Cyberbunker: The Criminal Underworld Review – Don’t mess with hackers

By Romey Norton
Published: November 8, 2023 (Last updated: November 15, 2023)
Cyberbunker: The Criminal Underworld Review
Cyberbunker: The Criminal Underworld | Image via Netflix


Half playful, half serious documentary on cybercrime, this is as playful as it is impactful. It will make you think about the future of the internet and crime.

In a world that is increasingly online, viewers are ever intrigued, and in danger of, the corruption that happens behind our screens. Cyberbunker: The Criminal Underworld is a Netflix documentary that reveals how a group of hackers powered the darkest corners of the internet from a Cold War-era bunker in a quiet German tourist town. 

This Netflix film is based on a true story, which you can read on The New Yorker’s website, of how a small group of hackers called Cyberbunker ended up running a criminal empire over the dark web from an abandoned bunker. We watch how they were tracked down and captured by Germany’s federal paramilitary police and their short trail.

Cyberbunker: The Criminal Underworld review and plot summary

We open to a mad-scientist-looking character, with an unironed shirt and giant frizzy hair, sitting in a plain room about to be interviewed. The set looks like a photography studio, with a plain background and no props around them. This is Xennt, the mastermind, being interviewed from prison. Script ready, we spend the rest of the documentary building up to this section and hearing what he has to say. 

This group of hackers turned an old bunker into a spaceship and it looked pretty cool — it was also huge, covering five floors. Now, what pays for the internet? Porn. They were hosting porn sites as a cash cow, generating traffic, and getting money any way they can.  

Their ethos is to have total freedom and the ability to do anything on the internet. Cyberbunker made their own little world and accomplished some impressive, yet dangerous and stupid stunts online. Eventually, they found themselves in a cyber war with another competitor — an intense battle happened on the internet and is still one of the biggest ones to ever take place online. Now, freedom to do anything online will lead you to do things completely illegal in the real world, such as drug trafficking and child pornography.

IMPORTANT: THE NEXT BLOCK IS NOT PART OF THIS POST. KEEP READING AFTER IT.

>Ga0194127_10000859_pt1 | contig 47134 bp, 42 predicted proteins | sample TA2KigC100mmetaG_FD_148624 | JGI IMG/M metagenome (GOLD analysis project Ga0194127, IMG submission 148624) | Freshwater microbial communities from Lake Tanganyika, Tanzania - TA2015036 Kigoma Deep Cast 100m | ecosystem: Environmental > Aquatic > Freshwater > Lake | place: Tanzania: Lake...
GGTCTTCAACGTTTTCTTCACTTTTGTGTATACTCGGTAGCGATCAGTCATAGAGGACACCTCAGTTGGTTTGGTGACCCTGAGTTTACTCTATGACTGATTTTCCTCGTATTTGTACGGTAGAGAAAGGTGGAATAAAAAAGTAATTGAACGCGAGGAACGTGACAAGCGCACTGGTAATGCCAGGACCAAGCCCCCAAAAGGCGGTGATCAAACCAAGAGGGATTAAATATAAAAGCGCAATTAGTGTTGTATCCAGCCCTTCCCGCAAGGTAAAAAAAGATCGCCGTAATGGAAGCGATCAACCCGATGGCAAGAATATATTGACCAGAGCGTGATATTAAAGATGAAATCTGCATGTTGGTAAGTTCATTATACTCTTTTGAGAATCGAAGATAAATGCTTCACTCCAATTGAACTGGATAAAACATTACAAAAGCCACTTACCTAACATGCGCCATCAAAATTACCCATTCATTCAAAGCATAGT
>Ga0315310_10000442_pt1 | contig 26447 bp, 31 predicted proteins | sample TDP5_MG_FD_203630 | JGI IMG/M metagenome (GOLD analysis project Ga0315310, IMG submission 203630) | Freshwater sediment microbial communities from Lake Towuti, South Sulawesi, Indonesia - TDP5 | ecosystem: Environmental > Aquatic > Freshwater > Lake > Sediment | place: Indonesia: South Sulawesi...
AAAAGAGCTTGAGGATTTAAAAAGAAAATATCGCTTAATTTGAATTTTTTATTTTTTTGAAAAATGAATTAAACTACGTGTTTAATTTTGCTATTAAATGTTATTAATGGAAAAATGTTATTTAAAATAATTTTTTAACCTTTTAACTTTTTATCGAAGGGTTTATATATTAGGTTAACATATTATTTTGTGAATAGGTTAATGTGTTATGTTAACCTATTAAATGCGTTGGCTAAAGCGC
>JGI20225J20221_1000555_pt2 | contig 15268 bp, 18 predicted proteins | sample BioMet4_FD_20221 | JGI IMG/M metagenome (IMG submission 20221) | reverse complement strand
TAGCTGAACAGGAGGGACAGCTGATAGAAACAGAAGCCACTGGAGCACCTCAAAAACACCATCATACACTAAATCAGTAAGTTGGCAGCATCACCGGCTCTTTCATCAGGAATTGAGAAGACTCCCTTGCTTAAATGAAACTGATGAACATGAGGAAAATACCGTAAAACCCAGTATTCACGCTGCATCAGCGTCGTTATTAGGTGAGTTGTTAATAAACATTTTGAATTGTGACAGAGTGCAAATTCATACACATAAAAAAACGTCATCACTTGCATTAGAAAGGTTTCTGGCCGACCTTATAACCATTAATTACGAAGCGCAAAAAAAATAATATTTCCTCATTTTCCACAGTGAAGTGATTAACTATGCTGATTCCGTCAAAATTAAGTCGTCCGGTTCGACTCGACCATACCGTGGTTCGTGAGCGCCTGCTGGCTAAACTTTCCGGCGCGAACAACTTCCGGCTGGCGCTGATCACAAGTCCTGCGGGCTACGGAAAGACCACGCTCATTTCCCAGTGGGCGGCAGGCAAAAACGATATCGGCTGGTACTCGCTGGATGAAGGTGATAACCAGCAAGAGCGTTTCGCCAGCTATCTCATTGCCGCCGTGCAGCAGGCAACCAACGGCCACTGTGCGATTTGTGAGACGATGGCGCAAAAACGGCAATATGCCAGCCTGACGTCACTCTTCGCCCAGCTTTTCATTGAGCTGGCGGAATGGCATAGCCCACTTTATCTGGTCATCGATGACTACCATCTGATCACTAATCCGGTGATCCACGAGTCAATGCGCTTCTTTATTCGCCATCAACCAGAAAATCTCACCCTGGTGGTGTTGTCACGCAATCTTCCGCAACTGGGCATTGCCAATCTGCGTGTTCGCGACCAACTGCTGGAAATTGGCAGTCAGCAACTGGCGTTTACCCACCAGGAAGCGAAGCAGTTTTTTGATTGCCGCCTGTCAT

The interviews with journalist Ed and investigator Nicola are compelling to watch. They’re both extremely easy to watch and listen to — and their passion for their parts in this shines through. There are a multitude of interviews, including from the FBI and the director for the Wall Street Market, all showcasing the power and impact Cyberbunker had worldwide. It’s safe to say there are some wild characters interviewed here (who were part of Cyberbunker), which is oddly refreshing, even though their opinions and abilities are worrying. 

We learn about the police’s investigation and strategy — over 650 police were deployed to the bunker as they didn’t know what to expect there. The police seized four hundred and twelve hard drives, four hundred and three servers, sixty-five USB sticks, sixty-one laptops and computers, fifty-seven phones, and much much more. It’s an insane, almost unbelievable tale, and one worth watching. The data they collected opened up more investigations and was linked to 300 more arrests across 22 countries. 

The final section of the documentary is the trial, which was very complicated, and described as a show trial, followed by the interview with Xennt, which was impactful but slightly anti-climatic. It’s the idea of what he’s capable of that is scarier — the idea that people can create cyber-criminal organizations so quickly and effectively. 

Is Cyberbunker: The Criminal Underworld accurate?

Cyberbunker: The Criminal Underworld proceeds according to the details of the real case, but it is worth remembering that this documentary does use reenacted scenes, and all video surveillance recordings are reenacted too. Because of this the documentary has an action-movie vibe and is able to grip and hook you as a viewer. They do use real footage and photos from the police, and there is copy in the corner of the screen to confirm this. 

Sometimes there are things you wish you could be blissfully unaware about — and this is one of them. Whilst this documentary is insightful and interesting, it’s also terrifying to know that things like this happen so easily. There is also a part of me that is in awe of these people — how they have no fear, no morals, and the sheer confidence, intelligence, and ability to do this.

As documentaries go, this is one hour and forty minutes of exhilaration and information. Well constructed and reported, you’ll learn about the intensity of the criminal underworld.

What did you think of Cyberbunker: The Criminal Underworld? Comment below.

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